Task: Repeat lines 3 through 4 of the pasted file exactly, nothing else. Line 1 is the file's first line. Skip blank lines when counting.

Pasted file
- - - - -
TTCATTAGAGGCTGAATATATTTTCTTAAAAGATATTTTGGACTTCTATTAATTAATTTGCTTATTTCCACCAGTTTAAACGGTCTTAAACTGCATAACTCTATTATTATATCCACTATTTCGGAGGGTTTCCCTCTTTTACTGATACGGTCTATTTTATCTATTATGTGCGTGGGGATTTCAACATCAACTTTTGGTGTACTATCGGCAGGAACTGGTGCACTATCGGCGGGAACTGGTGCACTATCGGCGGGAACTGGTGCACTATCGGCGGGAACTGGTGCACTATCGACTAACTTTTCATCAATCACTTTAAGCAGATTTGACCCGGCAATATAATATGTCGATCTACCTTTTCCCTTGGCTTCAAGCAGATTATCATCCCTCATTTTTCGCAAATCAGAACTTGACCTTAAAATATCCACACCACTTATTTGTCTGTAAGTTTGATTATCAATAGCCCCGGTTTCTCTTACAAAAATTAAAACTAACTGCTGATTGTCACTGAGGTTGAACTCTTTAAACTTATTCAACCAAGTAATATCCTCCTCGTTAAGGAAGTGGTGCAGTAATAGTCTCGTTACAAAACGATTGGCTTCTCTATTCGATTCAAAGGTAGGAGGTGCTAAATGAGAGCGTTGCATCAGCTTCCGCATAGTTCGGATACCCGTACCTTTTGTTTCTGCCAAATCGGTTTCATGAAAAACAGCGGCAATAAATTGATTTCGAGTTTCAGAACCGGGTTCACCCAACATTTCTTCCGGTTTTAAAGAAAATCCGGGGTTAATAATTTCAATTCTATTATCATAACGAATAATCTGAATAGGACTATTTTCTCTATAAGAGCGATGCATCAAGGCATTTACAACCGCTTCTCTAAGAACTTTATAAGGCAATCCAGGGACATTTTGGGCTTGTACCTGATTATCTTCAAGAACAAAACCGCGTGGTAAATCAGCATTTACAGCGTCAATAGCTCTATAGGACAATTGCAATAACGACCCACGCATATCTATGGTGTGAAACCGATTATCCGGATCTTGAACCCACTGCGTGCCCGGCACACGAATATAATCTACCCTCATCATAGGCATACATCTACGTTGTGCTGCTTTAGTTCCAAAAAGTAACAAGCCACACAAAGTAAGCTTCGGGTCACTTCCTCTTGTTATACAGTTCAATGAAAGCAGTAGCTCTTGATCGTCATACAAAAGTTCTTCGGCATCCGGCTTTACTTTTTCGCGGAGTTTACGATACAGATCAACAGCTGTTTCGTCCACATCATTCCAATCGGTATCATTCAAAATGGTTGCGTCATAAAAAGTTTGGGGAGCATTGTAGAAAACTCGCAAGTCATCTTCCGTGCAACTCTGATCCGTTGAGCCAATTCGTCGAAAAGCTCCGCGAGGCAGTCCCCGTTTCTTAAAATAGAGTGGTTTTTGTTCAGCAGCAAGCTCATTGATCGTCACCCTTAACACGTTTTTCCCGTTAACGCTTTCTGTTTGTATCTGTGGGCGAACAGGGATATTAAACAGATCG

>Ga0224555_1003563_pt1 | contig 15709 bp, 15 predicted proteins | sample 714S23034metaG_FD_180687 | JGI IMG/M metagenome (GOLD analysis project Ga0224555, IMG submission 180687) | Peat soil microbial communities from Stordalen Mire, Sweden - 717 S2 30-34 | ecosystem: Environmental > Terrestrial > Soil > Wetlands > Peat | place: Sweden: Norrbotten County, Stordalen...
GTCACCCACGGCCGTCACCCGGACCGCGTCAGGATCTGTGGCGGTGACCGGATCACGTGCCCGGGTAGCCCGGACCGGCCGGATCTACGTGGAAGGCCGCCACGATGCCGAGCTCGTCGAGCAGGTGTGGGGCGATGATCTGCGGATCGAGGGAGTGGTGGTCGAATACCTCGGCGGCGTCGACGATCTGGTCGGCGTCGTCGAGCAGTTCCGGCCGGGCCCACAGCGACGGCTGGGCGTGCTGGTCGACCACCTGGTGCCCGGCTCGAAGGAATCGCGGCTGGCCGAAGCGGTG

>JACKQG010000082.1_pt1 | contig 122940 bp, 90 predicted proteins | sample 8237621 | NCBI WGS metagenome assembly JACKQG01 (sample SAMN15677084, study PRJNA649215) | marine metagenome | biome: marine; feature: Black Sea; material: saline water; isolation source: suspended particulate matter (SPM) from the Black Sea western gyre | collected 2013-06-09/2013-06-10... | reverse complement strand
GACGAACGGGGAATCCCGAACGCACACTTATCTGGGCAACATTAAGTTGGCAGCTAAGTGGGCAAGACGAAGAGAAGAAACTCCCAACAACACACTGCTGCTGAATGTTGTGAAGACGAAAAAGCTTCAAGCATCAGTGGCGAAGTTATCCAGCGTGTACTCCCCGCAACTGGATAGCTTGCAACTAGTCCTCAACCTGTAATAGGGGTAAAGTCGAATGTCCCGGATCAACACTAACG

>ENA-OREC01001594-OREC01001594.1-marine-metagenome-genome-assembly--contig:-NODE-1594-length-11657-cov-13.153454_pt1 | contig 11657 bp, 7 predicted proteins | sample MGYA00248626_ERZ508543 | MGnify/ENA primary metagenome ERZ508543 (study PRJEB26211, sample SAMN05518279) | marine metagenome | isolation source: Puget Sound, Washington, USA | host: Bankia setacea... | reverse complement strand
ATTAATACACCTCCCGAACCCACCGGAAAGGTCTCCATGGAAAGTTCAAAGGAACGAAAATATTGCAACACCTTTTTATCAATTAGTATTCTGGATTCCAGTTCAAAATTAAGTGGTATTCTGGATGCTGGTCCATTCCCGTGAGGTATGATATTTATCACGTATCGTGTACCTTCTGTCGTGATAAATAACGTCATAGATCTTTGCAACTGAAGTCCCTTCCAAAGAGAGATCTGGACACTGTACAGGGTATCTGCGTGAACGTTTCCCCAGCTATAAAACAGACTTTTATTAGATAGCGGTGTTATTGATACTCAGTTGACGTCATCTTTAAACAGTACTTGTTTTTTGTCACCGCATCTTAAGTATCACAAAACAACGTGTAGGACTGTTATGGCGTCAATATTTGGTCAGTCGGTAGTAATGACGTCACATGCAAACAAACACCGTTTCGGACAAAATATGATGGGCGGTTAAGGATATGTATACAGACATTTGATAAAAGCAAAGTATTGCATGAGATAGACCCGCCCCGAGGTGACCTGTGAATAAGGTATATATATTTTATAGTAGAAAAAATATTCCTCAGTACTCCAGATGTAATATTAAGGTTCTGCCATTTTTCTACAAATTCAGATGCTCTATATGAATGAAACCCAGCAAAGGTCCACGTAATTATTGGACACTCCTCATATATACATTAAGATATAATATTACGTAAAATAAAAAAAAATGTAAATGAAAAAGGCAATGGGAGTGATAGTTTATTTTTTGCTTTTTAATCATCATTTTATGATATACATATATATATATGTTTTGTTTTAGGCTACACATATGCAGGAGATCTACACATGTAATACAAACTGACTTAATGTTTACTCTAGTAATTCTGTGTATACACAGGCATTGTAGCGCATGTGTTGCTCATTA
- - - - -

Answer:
GTCACCCACGGCCGTCACCCGGACCGCGTCAGGATCTGTGGCGGTGACCGGATCACGTGCCCGGGTAGCCCGGACCGGCCGGATCTACGTGGAAGGCCGCCACGATGCCGAGCTCGTCGAGCAGGTGTGGGGCGATGATCTGCGGATCGAGGGAGTGGTGGTCGAATACCTCGGCGGCGTCGACGATCTGGTCGGCGTCGTCGAGCAGTTCCGGCCGGGCCCACAGCGACGGCTGGGCGTGCTGGTCGACCACCTGGTGCCCGGCTCGAAGGAATCGCGGCTGGCCGAAGCGGTG

>JACKQG010000082.1_pt1 | contig 122940 bp, 90 predicted proteins | sample 8237621 | NCBI WGS metagenome assembly JACKQG01 (sample SAMN15677084, study PRJNA649215) | marine metagenome | biome: marine; feature: Black Sea; material: saline water; isolation source: suspended particulate matter (SPM) from the Black Sea western gyre | collected 2013-06-09/2013-06-10... | reverse complement strand